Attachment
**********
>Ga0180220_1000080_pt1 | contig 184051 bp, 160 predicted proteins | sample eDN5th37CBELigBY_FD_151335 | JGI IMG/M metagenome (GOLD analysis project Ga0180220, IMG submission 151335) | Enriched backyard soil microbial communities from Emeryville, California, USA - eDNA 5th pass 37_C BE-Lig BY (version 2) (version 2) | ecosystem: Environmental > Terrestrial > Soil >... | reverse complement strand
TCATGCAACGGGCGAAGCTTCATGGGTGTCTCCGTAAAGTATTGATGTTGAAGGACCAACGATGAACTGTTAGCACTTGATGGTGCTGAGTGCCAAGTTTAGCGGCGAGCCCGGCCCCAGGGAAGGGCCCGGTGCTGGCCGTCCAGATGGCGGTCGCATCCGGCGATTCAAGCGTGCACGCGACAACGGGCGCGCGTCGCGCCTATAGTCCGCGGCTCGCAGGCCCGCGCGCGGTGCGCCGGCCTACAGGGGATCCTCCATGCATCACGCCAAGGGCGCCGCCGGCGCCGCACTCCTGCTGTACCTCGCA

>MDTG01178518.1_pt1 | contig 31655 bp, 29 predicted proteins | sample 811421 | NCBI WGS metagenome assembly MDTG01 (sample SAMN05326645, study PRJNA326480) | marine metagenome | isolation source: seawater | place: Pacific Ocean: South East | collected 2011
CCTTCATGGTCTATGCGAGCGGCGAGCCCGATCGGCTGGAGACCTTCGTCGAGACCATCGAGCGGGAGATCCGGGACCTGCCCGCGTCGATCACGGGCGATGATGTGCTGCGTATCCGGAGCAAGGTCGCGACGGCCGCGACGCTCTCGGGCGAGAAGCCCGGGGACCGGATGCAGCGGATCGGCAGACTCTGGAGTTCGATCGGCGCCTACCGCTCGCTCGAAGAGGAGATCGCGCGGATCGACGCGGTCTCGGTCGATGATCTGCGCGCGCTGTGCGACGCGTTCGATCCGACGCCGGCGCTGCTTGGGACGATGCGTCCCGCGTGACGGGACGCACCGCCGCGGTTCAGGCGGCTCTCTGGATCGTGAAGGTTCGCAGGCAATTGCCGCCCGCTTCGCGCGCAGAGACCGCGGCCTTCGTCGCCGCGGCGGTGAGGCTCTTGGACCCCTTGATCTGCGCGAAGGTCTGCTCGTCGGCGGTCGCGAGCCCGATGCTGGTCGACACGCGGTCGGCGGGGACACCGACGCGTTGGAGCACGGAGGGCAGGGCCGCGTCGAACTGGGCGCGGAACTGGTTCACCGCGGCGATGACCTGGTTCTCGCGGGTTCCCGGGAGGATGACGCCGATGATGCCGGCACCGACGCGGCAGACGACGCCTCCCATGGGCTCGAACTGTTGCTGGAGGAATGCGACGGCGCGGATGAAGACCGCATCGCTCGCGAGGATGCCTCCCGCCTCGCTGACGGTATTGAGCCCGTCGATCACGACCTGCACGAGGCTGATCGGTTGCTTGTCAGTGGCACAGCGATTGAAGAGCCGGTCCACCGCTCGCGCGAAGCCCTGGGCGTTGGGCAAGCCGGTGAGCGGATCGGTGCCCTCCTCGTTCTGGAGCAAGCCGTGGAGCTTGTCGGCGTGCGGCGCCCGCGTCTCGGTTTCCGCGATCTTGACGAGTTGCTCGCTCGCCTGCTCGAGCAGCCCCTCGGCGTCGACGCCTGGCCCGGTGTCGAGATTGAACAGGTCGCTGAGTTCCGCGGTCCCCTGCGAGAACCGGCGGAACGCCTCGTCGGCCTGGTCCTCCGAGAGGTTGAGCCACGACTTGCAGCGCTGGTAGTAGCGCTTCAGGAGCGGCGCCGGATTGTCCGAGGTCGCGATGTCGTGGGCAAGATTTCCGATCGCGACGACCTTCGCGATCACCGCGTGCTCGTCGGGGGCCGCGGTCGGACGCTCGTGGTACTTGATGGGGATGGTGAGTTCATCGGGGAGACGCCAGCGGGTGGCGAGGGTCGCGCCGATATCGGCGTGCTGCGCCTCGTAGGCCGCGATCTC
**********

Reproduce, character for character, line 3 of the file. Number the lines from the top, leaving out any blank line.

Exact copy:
>MDTG01178518.1_pt1 | contig 31655 bp, 29 predicted proteins | sample 811421 | NCBI WGS metagenome assembly MDTG01 (sample SAMN05326645, study PRJNA326480) | marine metagenome | isolation source: seawater | place: Pacific Ocean: South East | collected 2011